Critical design details

March 2023

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Transparent and Quality Public Appointments Bill 2023 (Cth)

The Transparent and Quality Public Appointments Bill (2023) Cth is designed to reform the appointments process for all major Commonwealth public appointments.

  1. Scope

The Bill captures almost all major Commonwealth public appointments via its application to any group of persons or person who is an ‘accountable authority’ of a Commonwealth entity under the Public Governance, Performance and Accountability Act 2013 (Cth). This structure enables the Bill to capture the vast majority of public appointments; however, insofar as the definition of ‘accountable authority’ does not capture all relevant appointments, the Bill also allows for appointments to be captured via their inclusion in a Schedule to the Bill (see cl. 6 for appointments currently included in the Schedule).

For the avoidance of doubt, we note that the Bill will not apply to each and every Commonwealth appointment. In determining its scope we have been cognisant of the thorough process that it establishes, as well as the cost that process will entail: it is therefore proposed to apply only to those appointments warranting it.

We also note that Departmental Secretaries are specifically excluded from the scope of the Bill: the relationship between a Minister and Secretary is such that, in our view, it is appropriate that ministerial discretion in appointing Secretaries is not restricted.

  1. Appointments process

The Bill’s operation is centered around the establishment of a Public Appointments Commissioner (PAC), and Independent Selection Panels (ISPs). A flowchart setting out the appointment process established by the Bill can be found at Figure 1.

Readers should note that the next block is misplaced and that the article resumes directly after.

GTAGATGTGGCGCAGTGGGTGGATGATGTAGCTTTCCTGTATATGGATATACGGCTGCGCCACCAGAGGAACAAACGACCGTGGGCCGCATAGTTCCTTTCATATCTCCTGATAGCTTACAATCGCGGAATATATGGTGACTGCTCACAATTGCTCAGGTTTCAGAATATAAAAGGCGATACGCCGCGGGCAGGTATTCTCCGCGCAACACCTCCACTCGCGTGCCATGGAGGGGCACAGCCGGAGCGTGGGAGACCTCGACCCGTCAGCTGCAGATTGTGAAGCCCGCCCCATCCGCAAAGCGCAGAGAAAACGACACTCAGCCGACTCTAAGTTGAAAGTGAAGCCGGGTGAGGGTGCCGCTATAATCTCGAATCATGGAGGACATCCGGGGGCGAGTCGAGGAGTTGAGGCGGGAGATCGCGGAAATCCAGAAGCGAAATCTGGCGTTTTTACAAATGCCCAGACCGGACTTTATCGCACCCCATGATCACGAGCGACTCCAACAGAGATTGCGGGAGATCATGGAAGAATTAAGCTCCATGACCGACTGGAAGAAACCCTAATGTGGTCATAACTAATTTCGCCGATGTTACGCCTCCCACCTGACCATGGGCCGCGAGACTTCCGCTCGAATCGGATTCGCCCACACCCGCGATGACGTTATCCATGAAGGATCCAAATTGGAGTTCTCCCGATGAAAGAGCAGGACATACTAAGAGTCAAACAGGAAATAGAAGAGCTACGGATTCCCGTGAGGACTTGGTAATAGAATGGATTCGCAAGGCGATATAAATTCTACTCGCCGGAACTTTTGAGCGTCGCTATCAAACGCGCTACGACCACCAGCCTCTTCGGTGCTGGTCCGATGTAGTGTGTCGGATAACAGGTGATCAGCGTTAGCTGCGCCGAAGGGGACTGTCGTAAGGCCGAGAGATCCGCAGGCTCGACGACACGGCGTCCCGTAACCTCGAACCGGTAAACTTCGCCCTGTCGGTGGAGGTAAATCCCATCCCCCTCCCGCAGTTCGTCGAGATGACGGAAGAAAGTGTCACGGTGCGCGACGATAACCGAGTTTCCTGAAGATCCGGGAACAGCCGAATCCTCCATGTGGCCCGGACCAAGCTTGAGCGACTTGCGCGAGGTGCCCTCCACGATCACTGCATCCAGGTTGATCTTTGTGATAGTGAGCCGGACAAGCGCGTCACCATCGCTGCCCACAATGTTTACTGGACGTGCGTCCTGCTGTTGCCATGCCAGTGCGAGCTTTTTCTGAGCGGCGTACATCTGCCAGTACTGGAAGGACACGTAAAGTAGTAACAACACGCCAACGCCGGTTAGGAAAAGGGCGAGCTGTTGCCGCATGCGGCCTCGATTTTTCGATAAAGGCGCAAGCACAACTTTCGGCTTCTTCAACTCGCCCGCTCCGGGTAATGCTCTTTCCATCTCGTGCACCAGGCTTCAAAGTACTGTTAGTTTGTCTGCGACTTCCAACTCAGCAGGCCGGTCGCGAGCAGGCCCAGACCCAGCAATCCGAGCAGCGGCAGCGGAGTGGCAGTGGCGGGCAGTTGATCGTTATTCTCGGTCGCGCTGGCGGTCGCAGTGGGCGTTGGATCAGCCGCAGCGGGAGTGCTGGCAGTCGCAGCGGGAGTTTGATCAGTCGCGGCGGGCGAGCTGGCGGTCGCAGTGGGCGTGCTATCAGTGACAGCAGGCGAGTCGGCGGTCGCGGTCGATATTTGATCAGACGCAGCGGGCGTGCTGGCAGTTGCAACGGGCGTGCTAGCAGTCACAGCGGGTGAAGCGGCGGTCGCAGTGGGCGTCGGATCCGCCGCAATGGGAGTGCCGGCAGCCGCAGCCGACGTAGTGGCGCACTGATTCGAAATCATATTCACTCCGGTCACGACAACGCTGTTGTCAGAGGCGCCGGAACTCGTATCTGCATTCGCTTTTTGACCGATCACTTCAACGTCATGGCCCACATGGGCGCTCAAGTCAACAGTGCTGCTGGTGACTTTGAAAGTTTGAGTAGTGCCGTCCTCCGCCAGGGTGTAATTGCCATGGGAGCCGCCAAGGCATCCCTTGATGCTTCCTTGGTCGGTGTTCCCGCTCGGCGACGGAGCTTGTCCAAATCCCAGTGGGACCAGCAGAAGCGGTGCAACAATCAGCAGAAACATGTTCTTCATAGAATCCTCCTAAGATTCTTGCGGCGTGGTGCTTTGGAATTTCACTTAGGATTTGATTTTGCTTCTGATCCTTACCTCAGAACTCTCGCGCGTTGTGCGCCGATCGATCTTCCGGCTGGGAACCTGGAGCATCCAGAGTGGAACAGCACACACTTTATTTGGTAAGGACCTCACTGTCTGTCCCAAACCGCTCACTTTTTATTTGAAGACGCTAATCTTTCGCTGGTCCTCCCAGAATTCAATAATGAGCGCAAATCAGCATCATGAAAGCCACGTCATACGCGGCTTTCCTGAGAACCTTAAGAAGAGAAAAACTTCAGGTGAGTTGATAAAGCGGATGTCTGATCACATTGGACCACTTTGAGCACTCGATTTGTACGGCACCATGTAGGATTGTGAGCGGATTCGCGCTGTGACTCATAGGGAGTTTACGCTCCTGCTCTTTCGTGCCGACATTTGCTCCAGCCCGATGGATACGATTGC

1. Independent Selection Panels (ISPs)

Each Department will have an ISP. The ISP will always consist of:

  • the PAC (who will be Chair of the ISP); and
  • the relevant Secretary.

In addition, in each selection process conducted by an ISP, the Chair must appoint at least one (and no more than four) additional members. In making these appointments the Chair must have regard to the desirability of additional members having relevant expertise and experience, as well as the need to achieve a diversity of representation on the ISP.

  1. Public Appointments Commissioner (PAC)

In addition to Chairing departmental ISPs, the PAC will be able to issue guidelines on the making of public appointments (cl. 13) and report annually in respect of public appointment selection processes (cl. 47).

  1. Process

Upon a Minister determining selection criteria relating to a vacancy (via disallowable legislative instrument), the relevant ISP is required to:

  • advertise (for at least 10 consecutive business days, in at least three separate locations);
  • run an interview process; and
  • shortlist at least three candidates (NB if more than three candidates are listed, they must be numerically ranked) (cl. 10).

The criteria upon which the panel must base its selection of shortlisted candidates include: